Express News Service

When borrowing rates are set, there are two concerns monetary policy committees (MPC) have about the economy. The first one is about the inflation outlook, and the second is about the future of economic growth.

The Reserve Bank of India’s MPC  kept key borrowing rates unchanged last week. The committee maintained an ‘accommodative stance to support economic growth. But they decided not to buy more government securities and release money into the financial system. The monetary policy statement also mentioned absorbing more money from the system by December 2021 through a variable reverse repo rate market operation. That is expected to reduce the money supply and help curb inflation. 

The RBI committee maintains that the stubbornly high inflation rates in the economy were primarily driven by ‘supply’ shocks and were transitory. In the same breath, the committee noted that although the outlook for aggregate demand was improving, it was still weak, and there was a large amount of slack in the economy, with output below pre-pandemic levels.

Soumyadip sinha

The two things hint at a phenomenon called ‘Stagflation ‘- rising inflation and slow or stagnant economic growth. The growth outlook of the RBI committee described the spurt in the economic activity as ‘nascent and hesitant recovery’ that needed to be nurtured. 

There is clear evidence of rising inflation all over the world. Since the pandemic, food prices worldwide rose 40%, according to the International Monetary Fund, a global body. In India, the consumer price inflation averaged 5.5% between April to August 2021, much higher than the 4% inflation target set by the RBI. For many households in India, food consumption accounts for a significant share in expenditure. That has averaged lower. But non-food inflation due to the highest prices of commodities like oil, metals and edible oils in ten years is bad news. It means producers would pass on rising costs to consumers.

“We expect producers to pass through rising costs of production as domestic demand recovers in the second half of this fiscal,” said CRISIL comment on the RBI policy. Countries like Brazil, Mexico, Turkey, Chile, New Zealand, Korea have all increased interest rates as inflation hovers over the target.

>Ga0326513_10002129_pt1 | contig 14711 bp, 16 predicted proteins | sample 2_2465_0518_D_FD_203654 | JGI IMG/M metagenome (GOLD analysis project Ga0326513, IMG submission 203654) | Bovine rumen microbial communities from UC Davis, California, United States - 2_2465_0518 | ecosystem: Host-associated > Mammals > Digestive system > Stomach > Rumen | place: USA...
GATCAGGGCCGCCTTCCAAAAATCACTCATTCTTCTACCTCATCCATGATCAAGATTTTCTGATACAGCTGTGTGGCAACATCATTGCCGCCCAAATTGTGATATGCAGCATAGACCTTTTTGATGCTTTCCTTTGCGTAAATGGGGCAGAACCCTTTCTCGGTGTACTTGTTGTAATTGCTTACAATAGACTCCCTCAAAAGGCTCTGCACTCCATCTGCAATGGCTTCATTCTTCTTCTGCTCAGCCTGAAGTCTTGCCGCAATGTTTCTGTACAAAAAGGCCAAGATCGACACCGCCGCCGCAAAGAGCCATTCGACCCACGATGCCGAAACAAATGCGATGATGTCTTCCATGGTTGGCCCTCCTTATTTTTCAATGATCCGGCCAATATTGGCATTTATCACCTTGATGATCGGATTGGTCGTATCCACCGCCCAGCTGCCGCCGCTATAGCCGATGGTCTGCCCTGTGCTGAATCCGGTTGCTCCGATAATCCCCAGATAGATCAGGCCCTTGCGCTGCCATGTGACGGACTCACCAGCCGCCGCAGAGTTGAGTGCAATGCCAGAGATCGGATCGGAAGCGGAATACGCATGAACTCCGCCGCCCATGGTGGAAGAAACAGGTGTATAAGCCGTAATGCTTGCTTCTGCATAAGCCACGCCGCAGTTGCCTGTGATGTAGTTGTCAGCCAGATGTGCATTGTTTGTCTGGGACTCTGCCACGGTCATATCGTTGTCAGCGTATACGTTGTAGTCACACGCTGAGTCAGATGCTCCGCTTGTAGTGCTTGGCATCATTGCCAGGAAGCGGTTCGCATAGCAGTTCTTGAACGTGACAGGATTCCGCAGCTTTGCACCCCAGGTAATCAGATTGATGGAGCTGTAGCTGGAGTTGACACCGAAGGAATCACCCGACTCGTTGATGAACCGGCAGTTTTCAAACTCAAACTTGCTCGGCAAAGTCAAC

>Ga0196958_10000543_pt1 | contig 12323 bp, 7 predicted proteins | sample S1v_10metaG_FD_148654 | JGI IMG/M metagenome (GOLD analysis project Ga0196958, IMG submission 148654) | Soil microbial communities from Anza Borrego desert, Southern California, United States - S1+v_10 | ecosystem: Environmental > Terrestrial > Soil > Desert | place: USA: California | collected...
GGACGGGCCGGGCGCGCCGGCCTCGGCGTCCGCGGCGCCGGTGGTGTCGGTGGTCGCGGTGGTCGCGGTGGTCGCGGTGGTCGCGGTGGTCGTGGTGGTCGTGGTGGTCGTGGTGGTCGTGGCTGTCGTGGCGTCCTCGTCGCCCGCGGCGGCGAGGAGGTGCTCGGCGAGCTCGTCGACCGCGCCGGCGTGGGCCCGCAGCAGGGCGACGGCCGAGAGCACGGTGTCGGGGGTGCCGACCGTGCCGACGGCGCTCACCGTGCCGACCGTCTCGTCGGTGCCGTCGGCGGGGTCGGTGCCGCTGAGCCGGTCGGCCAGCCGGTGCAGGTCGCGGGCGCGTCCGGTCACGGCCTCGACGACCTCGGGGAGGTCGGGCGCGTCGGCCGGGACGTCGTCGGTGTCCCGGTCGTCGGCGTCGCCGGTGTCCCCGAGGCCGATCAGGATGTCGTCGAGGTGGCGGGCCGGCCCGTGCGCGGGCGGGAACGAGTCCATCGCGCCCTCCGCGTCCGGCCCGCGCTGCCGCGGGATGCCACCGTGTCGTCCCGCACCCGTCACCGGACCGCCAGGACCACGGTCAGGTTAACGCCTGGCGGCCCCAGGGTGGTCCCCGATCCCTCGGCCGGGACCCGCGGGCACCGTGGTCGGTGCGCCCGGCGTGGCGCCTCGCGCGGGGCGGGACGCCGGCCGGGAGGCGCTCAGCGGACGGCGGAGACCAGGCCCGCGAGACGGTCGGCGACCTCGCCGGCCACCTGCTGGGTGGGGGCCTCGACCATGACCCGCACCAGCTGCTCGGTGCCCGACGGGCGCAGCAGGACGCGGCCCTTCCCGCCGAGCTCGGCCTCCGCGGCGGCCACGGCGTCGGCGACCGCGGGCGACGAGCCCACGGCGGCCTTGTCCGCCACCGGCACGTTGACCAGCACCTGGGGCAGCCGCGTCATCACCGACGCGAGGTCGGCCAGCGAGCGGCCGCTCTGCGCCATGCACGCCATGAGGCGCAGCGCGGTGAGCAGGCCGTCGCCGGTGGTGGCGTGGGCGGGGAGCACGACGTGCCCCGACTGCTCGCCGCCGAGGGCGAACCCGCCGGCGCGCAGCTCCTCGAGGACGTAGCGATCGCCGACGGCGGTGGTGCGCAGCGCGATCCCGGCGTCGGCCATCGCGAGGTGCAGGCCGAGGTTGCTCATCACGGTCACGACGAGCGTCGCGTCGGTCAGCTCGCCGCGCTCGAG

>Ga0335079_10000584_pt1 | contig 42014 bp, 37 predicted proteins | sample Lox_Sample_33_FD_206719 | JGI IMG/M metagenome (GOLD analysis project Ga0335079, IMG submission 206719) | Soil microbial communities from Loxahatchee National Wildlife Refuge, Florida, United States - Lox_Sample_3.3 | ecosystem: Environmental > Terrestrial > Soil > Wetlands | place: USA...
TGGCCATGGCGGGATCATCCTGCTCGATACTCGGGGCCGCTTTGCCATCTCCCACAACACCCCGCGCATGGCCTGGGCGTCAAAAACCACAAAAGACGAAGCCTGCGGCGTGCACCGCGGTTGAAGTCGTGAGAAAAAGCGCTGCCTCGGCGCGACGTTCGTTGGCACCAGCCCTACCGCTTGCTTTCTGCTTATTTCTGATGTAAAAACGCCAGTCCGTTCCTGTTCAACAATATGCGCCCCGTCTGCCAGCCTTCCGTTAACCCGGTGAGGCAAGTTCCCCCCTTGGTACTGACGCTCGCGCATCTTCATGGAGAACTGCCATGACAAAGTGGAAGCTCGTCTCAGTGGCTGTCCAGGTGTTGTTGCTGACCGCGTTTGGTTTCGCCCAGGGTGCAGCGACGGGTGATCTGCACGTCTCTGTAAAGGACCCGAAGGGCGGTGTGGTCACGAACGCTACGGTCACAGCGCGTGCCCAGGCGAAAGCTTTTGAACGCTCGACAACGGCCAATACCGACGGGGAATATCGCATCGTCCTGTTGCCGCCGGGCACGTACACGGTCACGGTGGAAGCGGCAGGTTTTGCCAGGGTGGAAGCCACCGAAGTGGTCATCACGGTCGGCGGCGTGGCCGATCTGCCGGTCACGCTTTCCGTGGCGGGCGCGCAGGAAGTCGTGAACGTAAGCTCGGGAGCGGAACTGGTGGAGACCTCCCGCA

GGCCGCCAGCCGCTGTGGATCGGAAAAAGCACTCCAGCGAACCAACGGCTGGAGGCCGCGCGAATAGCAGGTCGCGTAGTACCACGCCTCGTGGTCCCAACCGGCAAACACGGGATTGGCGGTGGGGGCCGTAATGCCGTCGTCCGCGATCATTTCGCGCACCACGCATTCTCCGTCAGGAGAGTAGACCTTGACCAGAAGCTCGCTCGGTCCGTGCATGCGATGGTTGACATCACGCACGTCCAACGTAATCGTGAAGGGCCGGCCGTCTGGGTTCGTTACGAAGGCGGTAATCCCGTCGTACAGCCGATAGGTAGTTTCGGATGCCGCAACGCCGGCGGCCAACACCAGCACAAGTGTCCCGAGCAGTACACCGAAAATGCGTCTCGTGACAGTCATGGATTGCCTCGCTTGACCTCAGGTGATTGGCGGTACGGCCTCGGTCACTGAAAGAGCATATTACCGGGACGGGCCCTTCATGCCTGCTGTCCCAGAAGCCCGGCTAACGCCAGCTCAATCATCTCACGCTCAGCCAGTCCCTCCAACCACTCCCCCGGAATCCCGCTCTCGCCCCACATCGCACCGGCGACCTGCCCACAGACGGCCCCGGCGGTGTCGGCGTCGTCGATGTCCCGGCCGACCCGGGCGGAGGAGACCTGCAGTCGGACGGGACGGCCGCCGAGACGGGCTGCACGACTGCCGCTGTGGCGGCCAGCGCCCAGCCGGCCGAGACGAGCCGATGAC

The fragile nature of economic growth means that India would have to hold back raising borrowing rates to deal with inflation. For the moment, RBI would have to use other measures to remove the excess money in the banking system to check inflation. 

What it means to your money
Since the RBI and the government are keen to boost economic growth, you may allocate your savings towards equity assets. Sectors like metals and infrastructure are likely to see a significant investment from businesses and governments if one goes by the commentary of stock market analysts.  

Expectations of solid profit growth over the next two years are driving investors to buy Indian shares. You can continue to invest if you are an experienced investor regularly. A better way to allocate your priceless savings is to use systematic investing in multi-asset funds. Your National Pension Scheme or NPS can generate market-linked returns. 

You must use fixed deposits or other guaranteed return instruments only if you want to protect your capital. However, if you are young and confident about your ability to generate a steady income, you must regularly invest in equity assets.  

However, share prices are at a record high too. A lot of you who are young are curious about bitcoin and other crypto-assets. So much so that the value of crypto assets surpassed $2 trillion in September 2021 worldwide, according to the IMF estimates. 

If you convert your rupee savings into crypto assets for want of returns, you will buy an asset whose value could rise. However, since RBI does not have any control over crypto assets, the monetary policy that governs the money supply (rupee) will not curb inflation. All of that creates uncertainty like never before.  

Inflation around the world
Since the Covid-19 pandemic, food prices across the globe have risen 40%, according to the International Monetary Fund, a global body.

(The author is editor-in-chief at